As part of a series called "My Big Break," All Things Considered is collecting stories of triumph, big and small. These are the moments when everything seems to click, and people leap forward into their careers.
Director and producer Leah Warshawski's big break happened on the water.
It started when she was in college studying Japanese in Hawaii. Her dormmate worked on a boat and asked if Warshawksi wanted a job translating for Japanese tourists.
"I wouldn't say that I really knew Japanese, but I wanted to know Japanese. I was really eager," she says.
So she got the job. In addition to interpreting, she was also began learning about marine life.
"There I was working in Waianae in Hawaii on a dolphin-excursion boat. It was swimming with dolphins in the wild, seeing humpback whales breaching in the winter, and trying my best to speak Japanese to the tourists," says Warshawski.
One of the guests on the boat worked on the TV show Baywatch. He was the marine coordinator, responsible for all that goes into filming a show on the water.
"It turns out he was looking for an assistant to help with a production that he had coming up," says Warshawski. "It happened to be Baywatch: Hawaiian Wedding."
She had no experience with film production, but she knew a little bit about the water, which they needed. So she got the job.
Warshawski says her first wrap party included Carmen Electra and David Hasselhoff.
"It was a trip," she says. "It's such an odd entry into the industry, but you have to jump in head-first sometimes. That's where it all began."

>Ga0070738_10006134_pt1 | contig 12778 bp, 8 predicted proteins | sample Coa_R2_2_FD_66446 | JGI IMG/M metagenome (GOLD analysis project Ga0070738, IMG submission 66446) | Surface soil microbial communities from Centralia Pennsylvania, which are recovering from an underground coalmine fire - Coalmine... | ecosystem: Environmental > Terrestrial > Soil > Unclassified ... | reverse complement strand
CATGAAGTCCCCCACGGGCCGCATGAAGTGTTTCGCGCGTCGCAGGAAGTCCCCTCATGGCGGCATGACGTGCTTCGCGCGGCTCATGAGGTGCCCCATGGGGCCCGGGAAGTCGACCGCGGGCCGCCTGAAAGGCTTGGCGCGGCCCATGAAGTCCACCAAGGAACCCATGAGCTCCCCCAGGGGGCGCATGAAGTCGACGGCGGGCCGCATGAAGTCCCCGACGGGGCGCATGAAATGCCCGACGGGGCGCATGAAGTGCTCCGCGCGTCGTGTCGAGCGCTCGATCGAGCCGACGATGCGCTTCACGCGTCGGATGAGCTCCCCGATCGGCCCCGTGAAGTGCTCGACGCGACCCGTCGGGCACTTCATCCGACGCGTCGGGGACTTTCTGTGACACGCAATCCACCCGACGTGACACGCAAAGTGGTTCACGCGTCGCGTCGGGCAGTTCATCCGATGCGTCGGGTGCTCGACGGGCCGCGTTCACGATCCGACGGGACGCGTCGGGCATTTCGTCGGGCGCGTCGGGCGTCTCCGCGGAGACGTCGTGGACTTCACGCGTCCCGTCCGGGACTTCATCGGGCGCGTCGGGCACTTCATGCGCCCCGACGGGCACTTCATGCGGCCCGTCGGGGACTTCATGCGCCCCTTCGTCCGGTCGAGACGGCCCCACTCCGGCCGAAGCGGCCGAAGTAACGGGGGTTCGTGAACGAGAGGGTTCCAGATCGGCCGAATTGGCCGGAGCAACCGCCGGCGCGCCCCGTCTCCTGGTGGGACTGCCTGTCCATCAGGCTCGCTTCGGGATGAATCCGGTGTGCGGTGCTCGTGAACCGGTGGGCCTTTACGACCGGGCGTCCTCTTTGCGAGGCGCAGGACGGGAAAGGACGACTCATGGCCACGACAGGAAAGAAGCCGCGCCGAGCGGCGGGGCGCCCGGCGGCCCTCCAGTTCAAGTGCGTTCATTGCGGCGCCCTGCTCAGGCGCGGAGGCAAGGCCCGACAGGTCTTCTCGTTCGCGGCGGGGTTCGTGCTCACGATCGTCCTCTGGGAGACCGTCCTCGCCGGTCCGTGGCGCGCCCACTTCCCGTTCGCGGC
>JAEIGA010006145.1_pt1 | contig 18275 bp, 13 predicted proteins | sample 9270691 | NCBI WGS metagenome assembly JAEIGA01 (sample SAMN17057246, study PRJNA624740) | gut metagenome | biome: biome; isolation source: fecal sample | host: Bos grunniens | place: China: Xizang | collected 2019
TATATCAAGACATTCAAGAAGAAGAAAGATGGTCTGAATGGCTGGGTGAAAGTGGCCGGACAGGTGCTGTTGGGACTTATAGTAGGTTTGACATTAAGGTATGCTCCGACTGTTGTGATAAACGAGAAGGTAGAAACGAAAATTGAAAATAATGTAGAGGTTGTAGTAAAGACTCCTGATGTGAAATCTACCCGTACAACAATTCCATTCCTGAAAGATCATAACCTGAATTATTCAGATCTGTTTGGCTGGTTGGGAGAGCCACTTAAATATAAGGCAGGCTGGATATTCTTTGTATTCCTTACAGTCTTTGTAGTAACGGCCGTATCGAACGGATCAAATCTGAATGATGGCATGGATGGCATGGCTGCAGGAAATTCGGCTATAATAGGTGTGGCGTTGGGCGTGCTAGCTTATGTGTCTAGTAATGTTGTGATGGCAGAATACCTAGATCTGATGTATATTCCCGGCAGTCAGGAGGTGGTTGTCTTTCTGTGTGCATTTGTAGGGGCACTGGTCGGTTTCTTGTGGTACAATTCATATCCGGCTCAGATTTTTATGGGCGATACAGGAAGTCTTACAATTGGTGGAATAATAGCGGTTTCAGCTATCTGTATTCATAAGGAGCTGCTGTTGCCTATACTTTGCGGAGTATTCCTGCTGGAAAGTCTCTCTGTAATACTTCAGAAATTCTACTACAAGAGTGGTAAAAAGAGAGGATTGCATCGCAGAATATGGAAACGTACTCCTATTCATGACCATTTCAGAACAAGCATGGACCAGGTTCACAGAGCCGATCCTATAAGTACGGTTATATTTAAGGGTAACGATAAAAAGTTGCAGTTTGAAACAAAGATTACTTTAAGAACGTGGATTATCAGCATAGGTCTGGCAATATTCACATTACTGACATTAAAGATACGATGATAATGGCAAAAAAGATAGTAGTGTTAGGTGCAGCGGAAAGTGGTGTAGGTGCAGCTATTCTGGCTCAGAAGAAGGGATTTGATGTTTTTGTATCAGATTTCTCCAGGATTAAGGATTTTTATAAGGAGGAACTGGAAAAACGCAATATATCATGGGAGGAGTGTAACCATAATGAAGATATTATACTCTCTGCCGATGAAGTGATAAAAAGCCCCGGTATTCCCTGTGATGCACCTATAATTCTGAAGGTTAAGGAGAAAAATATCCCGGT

Since Baywatch: Hawaiian Wedding, Warshawski has worked in the marine department on TV shows, films and commercials, including episodes of Lost and Survivor: Fiji.
She also worked on the TV show Hawaii, which lasted for one season on NBC. One of Warshawski's assignments was to find a modern pirate ship to use in a scene. They found the perfect ship, and Warshawski rented the boat for the shoot. The captain and his crew came along.
"I was in charge of making sure that the captain did what production needed," she says, "and he got pretty sick of production and ended up holding me hostage until we got back to shore and they gave him what he wanted."
That's when Warshawski realized the captain and his crew were real pirates.
"They were actually running drugs on the boat. Nobody knew about it at the time," she says. "It was a mess."
She admits she was scared, but it was all part of her job. This and other adventures all started on that boat excursion in college.
Even though Warshawski says she loves being on the water, she still gets seasick.
"Once I remedy that, it's just heaven."
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